Drivers Say Uber and Lyft Are Blocking Unemployment Pay
Loree Levy, a spokeswoman for the California Employment Development Department, which oversees unemployment advantages, stated by e mail that candidates who weren’t eligible for advantages as a result of the state lacked their wage info might observe up, and that the division would examine, awarding advantages if it deems them misclassified. She stated the division investigated many such instances even with out a follow-up, however declined to say whether or not it was working to require Uber and Lyft to report drivers’ wages.
Employers are obligated to contribute to a state unemployment insurance coverage fund, however the firms’ failure to take action doesn’t disqualify employees from receiving advantages. The state can pursue unmet payroll-tax obligations later.
Uber and Lyft declined to touch upon the state of affairs in California, however each firms have introduced that they would supply pay to drivers nationwide who have been recognized with Covid-19 or have been requested by a public well being authority to isolate themselves.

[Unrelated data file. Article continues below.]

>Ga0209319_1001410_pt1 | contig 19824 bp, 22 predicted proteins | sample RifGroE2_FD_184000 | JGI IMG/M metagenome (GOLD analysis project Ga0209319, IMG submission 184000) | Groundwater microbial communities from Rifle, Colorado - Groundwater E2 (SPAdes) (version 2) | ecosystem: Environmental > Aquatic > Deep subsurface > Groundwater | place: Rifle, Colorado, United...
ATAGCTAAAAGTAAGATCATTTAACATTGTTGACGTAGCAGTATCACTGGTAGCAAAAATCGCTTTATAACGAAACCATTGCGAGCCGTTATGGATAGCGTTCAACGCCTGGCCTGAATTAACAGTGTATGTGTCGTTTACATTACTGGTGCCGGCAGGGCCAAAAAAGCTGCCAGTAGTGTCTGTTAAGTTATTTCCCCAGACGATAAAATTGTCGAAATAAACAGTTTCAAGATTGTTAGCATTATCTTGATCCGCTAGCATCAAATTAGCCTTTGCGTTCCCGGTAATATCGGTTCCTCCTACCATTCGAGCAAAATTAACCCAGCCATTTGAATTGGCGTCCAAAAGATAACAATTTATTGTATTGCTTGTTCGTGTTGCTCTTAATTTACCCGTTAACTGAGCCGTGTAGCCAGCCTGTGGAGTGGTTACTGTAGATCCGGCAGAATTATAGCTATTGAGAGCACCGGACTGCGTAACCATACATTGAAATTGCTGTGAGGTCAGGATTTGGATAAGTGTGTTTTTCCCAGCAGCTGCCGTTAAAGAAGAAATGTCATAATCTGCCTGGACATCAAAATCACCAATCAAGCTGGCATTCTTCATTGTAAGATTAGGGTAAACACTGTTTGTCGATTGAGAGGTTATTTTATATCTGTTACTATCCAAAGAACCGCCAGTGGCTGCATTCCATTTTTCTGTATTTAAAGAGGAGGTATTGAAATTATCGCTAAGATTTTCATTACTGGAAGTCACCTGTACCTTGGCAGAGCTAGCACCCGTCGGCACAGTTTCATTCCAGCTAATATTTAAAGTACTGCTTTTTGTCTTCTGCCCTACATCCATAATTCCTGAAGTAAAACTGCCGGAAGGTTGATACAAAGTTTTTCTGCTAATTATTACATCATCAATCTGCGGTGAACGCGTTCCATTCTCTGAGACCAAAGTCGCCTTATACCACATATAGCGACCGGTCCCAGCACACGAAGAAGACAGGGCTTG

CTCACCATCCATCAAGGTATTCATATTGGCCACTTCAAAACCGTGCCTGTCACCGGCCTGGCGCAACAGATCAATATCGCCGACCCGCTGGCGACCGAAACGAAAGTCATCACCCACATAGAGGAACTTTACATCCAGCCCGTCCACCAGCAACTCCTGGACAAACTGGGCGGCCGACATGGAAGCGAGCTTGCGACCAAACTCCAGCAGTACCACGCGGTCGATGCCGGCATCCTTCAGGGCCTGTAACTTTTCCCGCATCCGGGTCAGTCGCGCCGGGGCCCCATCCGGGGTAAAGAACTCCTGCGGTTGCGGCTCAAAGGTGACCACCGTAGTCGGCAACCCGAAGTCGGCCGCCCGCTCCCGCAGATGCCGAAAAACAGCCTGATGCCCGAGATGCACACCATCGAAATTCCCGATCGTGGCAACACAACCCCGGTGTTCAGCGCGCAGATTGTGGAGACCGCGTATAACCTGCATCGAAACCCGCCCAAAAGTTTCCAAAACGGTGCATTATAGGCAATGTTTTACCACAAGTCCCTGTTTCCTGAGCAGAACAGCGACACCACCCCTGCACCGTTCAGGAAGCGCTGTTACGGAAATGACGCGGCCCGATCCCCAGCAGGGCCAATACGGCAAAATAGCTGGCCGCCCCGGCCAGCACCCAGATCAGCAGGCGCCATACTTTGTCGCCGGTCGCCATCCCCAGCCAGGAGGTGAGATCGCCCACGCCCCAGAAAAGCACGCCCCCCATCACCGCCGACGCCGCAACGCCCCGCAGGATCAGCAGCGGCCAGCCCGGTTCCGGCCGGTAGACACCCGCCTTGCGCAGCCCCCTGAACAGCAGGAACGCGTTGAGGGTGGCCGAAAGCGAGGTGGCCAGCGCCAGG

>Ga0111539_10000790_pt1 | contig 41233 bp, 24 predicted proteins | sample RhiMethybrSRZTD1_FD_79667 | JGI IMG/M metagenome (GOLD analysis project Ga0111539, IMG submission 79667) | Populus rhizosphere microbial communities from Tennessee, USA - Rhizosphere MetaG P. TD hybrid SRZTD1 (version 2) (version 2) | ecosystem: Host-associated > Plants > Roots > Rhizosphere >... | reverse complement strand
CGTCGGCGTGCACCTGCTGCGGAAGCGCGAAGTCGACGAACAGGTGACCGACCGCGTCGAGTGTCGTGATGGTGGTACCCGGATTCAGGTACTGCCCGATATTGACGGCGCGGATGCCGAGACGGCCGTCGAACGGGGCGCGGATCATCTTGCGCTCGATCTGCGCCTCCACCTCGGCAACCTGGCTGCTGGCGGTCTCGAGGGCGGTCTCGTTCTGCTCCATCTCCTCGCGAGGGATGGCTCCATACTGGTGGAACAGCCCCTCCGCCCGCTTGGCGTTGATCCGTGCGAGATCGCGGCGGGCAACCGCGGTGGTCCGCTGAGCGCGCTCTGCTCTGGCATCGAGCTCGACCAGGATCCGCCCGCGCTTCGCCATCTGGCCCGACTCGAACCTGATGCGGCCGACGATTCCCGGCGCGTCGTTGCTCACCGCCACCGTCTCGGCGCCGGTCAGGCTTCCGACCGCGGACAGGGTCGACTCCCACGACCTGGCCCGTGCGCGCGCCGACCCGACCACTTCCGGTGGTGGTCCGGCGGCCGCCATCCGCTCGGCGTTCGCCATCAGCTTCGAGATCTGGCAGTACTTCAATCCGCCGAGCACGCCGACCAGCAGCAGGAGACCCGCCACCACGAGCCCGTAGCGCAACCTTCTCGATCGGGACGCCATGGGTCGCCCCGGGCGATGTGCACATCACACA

The stalemate has arrange a showdown with more and more determined drivers. On March 11, Shannon Liss-Riordan, a Boston-based plaintiff’s lawyer who has gained rulings in opposition to Uber and Lyft over the employment standing of drivers, filed complaints searching for to power the businesses to observe the state’s new regulation instantly, giving drivers entry to unemployment advantages and sick days.
“It is very unfortunate that such a crisis may be necessary to prompt these companies into actually complying with the law and extending employment protections to their drivers,” Ms. Liss-Riordan stated in an e mail.
Her complaints are pending in federal courtroom.
While the instances play out, drivers across the state have stepped up efforts to demand that Uber and Lyft present them with employment protections. A union-backed group known as Mobile Workers Alliance, which Mr. Gage is concerned with, started circulating a petition Friday demanding that the gig firms abide by the state’s new regulation deeming them workers. The petition has collected greater than 6,000 signatures.
Lisa Opper, a Lyft driver concerned with a bunch known as Rideshare Drivers United, which held demonstrations on Thursday in San Diego, Los Angeles and San Francisco, stated she usually labored 40 to 50 hours per week and made $900 to $1,000 earlier than bills. She made $226 the week earlier than final, after which she stopped driving out of concern for her well being.